Trump, who has made helping children the crux of her official "Be Best" platform as first lady, had yet to discuss the state of families and immigration, a topic that has been prominent in headlines for days. Even after Kelly stopped talking publicly about family separation, the Department of Homeland Security quietly tested the approach last summer in certain areas in Texas.
The policy has cracked Trump's usually united conservative base, with a wide array of religious leaders and groups denouncing it.
USA religious leaders have castigated the policy.
President Trump continued to blame Democrats.
"They're willing to risk harm to a child being traumatized, separated from a parent and sitting in federal detention by themselves, in order to reach a larger policy goal of deterrence", said Jennifer Podkul, director of policy at Kids in Need of Defence, which represents children in immigration court. In Texas, for example, Rep. Beto O'Rourke, the Democratic nominee for the Senate, is leading a Father's Day march to visit a just-opened tent camp in Tornillo for children taken from their parents. The figure is the only one released by the goverment.
Compromise in peril: House Republicans were poised to float two immigration plans, the more moderate of which would hit many of Trump's wishes (including $25 billion for border security) while ending the separation policy, reports the Hill. "The thinking in the building is to force people to the table". "The Democrats forced that law upon our nation".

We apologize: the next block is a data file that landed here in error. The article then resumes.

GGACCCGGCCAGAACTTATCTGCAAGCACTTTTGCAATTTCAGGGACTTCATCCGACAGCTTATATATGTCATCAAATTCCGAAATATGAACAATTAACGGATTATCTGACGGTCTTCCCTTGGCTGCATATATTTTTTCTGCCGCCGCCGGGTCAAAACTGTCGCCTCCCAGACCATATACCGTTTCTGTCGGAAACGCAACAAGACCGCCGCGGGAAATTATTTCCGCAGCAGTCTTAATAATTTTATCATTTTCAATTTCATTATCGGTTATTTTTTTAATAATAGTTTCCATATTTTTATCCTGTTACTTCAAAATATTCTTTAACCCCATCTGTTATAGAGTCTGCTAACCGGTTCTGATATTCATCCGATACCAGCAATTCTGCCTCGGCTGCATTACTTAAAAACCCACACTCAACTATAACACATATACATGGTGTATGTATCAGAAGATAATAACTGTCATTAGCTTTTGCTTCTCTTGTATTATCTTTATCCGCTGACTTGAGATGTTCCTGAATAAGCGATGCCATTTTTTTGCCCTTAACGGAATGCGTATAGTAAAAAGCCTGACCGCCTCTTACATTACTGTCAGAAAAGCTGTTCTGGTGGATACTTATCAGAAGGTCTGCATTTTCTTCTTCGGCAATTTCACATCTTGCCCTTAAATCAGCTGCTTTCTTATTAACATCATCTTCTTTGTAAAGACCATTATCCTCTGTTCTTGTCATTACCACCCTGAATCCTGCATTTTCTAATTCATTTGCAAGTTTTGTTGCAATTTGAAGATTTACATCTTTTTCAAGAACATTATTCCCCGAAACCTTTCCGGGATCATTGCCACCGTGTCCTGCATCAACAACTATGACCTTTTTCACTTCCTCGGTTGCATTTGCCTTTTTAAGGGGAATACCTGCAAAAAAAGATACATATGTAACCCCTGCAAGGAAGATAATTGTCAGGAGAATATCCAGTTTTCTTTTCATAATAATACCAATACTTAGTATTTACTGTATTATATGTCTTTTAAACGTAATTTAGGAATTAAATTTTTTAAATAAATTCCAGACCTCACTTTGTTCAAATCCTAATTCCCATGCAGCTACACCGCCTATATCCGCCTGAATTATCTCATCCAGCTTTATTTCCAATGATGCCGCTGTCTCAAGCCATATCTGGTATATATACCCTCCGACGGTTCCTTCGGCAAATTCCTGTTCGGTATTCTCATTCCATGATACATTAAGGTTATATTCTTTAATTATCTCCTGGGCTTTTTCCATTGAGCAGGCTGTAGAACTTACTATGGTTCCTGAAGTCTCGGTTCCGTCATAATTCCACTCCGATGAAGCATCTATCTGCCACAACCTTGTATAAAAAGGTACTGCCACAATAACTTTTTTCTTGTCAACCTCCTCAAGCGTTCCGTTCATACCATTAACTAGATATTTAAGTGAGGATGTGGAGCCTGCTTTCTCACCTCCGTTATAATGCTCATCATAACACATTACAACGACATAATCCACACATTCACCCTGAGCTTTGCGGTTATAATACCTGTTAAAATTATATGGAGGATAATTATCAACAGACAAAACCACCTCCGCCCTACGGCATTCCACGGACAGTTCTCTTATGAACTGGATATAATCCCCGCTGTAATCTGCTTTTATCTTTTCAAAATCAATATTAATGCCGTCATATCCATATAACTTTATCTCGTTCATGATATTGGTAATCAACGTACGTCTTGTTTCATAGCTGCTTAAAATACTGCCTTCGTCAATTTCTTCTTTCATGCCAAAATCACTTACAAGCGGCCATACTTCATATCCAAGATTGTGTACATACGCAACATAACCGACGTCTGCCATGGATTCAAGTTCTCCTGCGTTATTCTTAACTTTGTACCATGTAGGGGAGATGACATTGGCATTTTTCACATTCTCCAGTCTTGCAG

"I hate the children being taken away", Trump said. Karl asked Bannon on Sunday about the widespread criticism of the family separation policy, including from religious leaders such as top evangelical Franklin Graham, a Trump supporter, and Cardinal Timothy Dolan, the Catholic archbishop of NY. But senior White House adviser Kellyanne Conway pushed back on that notion Sunday. "Families are the foundational element of our society and they must be able to stay together". "I don't see a reason to spend the money doing that", Rep. Steve King, R-Iowa, said in an interview Friday.
Stories of weeping children torn from the arms of their frightened parents have emerged since a "zero tolerance" policy on illegal entries was enforced, with all cases now being referred for criminal prosecution. "They never expected the bill to pass". It passed unanimously in Congress and was signed by Republican President George W. Bush. None of those laws or precedents mean that children must be taken away from their parents.
Discussions began nearly immediately after Trump took office about vastly expanding Operation Streamline, with nearly none of those limitations.
Sen. Susan Collins said she does not support the Trump administration's policy of separating children from their parents at the southern border. The policy is part of the Justice Department's clampdown on immigration.
"By and large, we are accepting almost all of the referrals that we get from our counterparts at DHS, we continue to work with the federal judiciary on practical solutions to differing caps that they have", said a Justice Department official.
Others have argued that the main benefit of the policy is deterrence.
New immigration legislation introduced by House Republicans Friday does nothing to change the policy. "And so he went to a zero tolerance policy", Bannon said. "What is more unsafe to a minor, the 4,000 mile journey to America, or the short-term detention of their parents?" The official tally of separations is now almost 4,000 children, not including March and the beginning of April 2018.